The American Kennel Club's first registered Wirehaired Pointing Griffon was "Zolette", who was entered into the stud book in 1887. However, the Griffon was still relatively unknown, and she was registered as a "Russian Setter(Griffon)" for her presumed Russian heritage. It was not until 1916, twenty-nine years later, that the breed was officially recognized in the United States. In that same year, sixteen Griffons appeared in the Westminster Kennel Club Dog Show, one of the most prestigious shows in the country.[3] Since then, the breed has grown in popularity as not only a show dog but also a versatile gun dog, Korthals' original intention for the breed. For the most part, the breed still resembles his original intentions: a medium size, harsh coat, good degree of trainability, and resilient on the field and in the ring.[4]

Health and temperament[edit]

Wirehaired Pointing Griffons are known as intelligent, extremely eager to please, friendly dogs. A standing joke among Griffon owners is that a nice thing about a Griff is that you get to have a puppy for a long time - and a bad thing about a Griff is that you get to have a puppy for a long time. Certainly, many individual Griffons retain their puppy playfulness well into adulthood. They are also known for their slightly less excitable temperament when not in the field, which makes them a very comfortable dog to have living in your home. Most Griffons do not take well to living their lives in kennels. They are extremely people oriented and prefer to be somewhere in the vicinity of their owners.

Due to breed organizations, kennels, and owners having a strong commitment to the health of the breed, breed programs are overwhelmingly very selective in breeding dogs that are OFA/Penn Hip, CERF, and temperament clear. As a result, instances of congenital diseases and conditions are relatively low, and most Griffons live long and healthy lives.

Shedding[edit]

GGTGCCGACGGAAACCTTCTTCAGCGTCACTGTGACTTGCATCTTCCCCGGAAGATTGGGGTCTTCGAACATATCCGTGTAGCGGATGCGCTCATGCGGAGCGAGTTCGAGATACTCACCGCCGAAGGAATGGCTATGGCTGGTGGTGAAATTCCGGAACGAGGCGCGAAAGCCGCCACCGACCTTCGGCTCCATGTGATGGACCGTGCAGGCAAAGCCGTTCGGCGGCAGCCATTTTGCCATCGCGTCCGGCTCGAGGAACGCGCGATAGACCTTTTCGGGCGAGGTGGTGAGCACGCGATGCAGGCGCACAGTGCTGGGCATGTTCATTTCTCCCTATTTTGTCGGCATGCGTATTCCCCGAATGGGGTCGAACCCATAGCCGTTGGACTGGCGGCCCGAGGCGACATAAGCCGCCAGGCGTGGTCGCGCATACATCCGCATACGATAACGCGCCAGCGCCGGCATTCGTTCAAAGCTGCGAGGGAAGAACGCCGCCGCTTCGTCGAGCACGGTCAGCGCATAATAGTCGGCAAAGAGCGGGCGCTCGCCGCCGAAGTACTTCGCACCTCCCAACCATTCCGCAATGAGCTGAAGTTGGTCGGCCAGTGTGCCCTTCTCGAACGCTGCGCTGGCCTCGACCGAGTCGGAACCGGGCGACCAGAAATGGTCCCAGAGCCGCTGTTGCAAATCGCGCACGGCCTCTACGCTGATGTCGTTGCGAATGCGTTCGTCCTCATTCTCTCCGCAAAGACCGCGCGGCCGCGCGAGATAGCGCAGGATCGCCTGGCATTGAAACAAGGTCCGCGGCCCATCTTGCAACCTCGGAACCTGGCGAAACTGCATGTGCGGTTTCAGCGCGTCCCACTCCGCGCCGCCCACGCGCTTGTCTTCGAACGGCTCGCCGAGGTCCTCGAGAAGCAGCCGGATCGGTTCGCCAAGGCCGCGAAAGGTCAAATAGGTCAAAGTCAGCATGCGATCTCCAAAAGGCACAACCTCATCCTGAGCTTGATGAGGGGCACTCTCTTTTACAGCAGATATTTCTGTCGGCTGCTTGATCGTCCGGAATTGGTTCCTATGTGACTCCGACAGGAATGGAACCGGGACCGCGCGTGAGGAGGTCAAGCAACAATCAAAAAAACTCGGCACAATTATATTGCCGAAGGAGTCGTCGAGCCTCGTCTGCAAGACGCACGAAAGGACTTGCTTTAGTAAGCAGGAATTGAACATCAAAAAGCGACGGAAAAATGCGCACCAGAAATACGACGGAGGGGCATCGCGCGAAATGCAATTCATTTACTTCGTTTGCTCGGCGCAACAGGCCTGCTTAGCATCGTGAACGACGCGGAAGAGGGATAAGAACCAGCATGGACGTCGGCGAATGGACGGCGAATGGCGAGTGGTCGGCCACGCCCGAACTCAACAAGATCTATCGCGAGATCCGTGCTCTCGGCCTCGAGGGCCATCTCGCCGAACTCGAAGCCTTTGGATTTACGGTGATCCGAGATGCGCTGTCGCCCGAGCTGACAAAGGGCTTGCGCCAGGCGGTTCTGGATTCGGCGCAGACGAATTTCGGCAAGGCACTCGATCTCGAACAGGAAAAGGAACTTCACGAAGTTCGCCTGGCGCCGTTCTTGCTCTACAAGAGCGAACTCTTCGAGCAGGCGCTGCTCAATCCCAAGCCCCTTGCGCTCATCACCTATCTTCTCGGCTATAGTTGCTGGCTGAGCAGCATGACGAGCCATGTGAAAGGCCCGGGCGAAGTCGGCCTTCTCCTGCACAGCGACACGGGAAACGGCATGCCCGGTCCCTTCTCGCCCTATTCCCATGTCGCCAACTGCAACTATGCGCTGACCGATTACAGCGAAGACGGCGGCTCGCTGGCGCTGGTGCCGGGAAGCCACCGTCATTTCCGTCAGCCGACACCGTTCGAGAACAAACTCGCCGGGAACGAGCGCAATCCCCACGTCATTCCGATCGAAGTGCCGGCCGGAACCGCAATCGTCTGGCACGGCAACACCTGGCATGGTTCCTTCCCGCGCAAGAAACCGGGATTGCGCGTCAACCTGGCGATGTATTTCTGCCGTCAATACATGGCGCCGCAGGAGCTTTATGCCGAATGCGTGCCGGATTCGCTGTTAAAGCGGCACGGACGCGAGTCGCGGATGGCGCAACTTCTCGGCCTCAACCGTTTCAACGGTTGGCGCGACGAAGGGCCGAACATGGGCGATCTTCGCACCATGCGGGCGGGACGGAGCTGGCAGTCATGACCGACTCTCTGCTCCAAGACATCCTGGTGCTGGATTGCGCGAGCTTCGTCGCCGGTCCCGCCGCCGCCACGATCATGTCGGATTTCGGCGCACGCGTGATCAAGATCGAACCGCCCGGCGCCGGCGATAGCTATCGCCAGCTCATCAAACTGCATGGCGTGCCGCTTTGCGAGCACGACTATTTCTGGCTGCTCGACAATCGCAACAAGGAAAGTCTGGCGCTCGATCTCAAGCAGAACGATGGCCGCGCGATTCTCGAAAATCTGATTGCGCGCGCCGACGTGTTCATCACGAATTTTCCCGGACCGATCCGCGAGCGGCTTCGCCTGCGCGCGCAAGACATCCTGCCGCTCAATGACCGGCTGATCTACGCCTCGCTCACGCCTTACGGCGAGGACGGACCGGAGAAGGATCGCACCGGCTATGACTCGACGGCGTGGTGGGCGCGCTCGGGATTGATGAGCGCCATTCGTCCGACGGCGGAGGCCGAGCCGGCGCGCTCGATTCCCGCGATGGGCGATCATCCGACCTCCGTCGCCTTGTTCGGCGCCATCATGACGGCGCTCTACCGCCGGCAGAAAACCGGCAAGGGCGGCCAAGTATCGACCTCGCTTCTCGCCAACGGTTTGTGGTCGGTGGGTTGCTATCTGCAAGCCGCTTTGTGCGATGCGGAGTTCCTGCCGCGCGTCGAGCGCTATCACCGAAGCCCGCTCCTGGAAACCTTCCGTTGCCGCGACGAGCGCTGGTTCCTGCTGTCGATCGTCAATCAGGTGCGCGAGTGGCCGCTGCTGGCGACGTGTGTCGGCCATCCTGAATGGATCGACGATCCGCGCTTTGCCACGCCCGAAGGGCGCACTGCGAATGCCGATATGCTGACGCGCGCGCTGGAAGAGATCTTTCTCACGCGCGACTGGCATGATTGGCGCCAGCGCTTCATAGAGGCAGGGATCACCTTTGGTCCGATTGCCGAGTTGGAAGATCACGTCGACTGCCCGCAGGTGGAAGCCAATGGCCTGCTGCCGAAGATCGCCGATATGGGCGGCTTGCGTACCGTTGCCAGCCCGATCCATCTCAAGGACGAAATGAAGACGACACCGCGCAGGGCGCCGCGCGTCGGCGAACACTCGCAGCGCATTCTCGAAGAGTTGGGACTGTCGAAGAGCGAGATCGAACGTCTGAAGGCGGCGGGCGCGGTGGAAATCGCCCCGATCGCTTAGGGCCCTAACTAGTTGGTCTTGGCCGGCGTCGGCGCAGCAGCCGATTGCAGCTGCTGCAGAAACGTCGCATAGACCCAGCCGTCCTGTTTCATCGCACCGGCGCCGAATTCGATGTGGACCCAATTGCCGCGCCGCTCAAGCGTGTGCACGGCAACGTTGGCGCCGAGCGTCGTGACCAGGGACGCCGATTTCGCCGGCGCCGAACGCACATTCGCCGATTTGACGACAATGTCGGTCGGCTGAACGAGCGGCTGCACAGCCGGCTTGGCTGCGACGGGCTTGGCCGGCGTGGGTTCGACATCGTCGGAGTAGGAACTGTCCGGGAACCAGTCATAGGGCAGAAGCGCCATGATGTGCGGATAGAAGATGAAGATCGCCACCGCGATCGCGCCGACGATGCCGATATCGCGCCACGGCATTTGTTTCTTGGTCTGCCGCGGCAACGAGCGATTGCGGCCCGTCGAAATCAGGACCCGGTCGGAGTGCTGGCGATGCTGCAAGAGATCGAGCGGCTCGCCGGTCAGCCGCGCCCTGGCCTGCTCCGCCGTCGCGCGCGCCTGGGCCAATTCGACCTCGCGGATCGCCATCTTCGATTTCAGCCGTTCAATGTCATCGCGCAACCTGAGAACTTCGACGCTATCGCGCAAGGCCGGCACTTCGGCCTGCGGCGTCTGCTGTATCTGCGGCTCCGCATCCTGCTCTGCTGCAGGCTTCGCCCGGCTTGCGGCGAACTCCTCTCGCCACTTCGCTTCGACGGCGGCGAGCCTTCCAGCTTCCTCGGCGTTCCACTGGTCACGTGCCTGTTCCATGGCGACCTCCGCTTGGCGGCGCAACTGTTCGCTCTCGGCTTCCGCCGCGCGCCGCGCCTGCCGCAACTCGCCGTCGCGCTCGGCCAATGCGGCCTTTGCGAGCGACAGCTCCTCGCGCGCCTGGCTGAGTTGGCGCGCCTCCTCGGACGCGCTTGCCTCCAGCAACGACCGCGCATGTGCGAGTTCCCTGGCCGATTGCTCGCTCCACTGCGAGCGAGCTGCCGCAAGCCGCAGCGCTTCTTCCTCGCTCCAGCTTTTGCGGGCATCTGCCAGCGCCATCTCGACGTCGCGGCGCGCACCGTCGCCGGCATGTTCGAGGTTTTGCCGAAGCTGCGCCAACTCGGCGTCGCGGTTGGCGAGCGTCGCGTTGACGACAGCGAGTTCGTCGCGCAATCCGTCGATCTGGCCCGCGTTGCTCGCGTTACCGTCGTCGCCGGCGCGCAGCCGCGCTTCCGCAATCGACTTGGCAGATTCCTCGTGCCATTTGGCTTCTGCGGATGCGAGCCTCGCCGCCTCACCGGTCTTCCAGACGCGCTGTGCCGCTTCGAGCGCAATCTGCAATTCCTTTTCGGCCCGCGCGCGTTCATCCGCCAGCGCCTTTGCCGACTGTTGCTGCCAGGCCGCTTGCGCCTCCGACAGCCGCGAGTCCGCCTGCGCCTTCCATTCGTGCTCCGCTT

Contrary to some publications, the Griffon is not non-shedding. However, it does shed considerably less than many other breeds. All dogs shed,[5] and it is the dog's dander and saliva that trigger most allergic reactions.[6] Allergists do recognize that at times a particular allergy patient will be able to tolerate a particular dog, but they agree that "the luck of the few with their pets cannot be stretched to fit all allergic people and entire breeds of dogs."[7] Allergists "think there really are differences in protein production between dogs that may help one patient and not another",[7] meaning that some allergic people may not have allergic reactions to a specific dog.

See also[edit]

References[edit]

  1. ^ "The Wirehaired Pointing Griffon Breed Standard" American Kennel Club
  2. ^ "The Breed" at official site of American Wirehaired Pointing Griffon Association. Accessed May 28, 2007.
  3. ^ a b The Breed - Wirehaired Pointing Griffon
  4. ^ http://www.akc.org/breeds/wirehaired_pointing_griffon/history.cfm at the American Kennel Club's official page for the Wirehaired pointing Griffon. Accessed July 1, 2010.
  5. ^ Jeffrey Adelglass, M.D., ear, nose, throat and allergy information quote: "No dog is considered non-allergenic because all dogs produce dander, saliva, and urine which are the offending allergens."
  6. ^ Mayo Clinic, Pet allergy
  7. ^ a b "Nonallergenic Dog? Not Really" by Denise Grady, The New York Times, February 5, 1997.

External links[edit]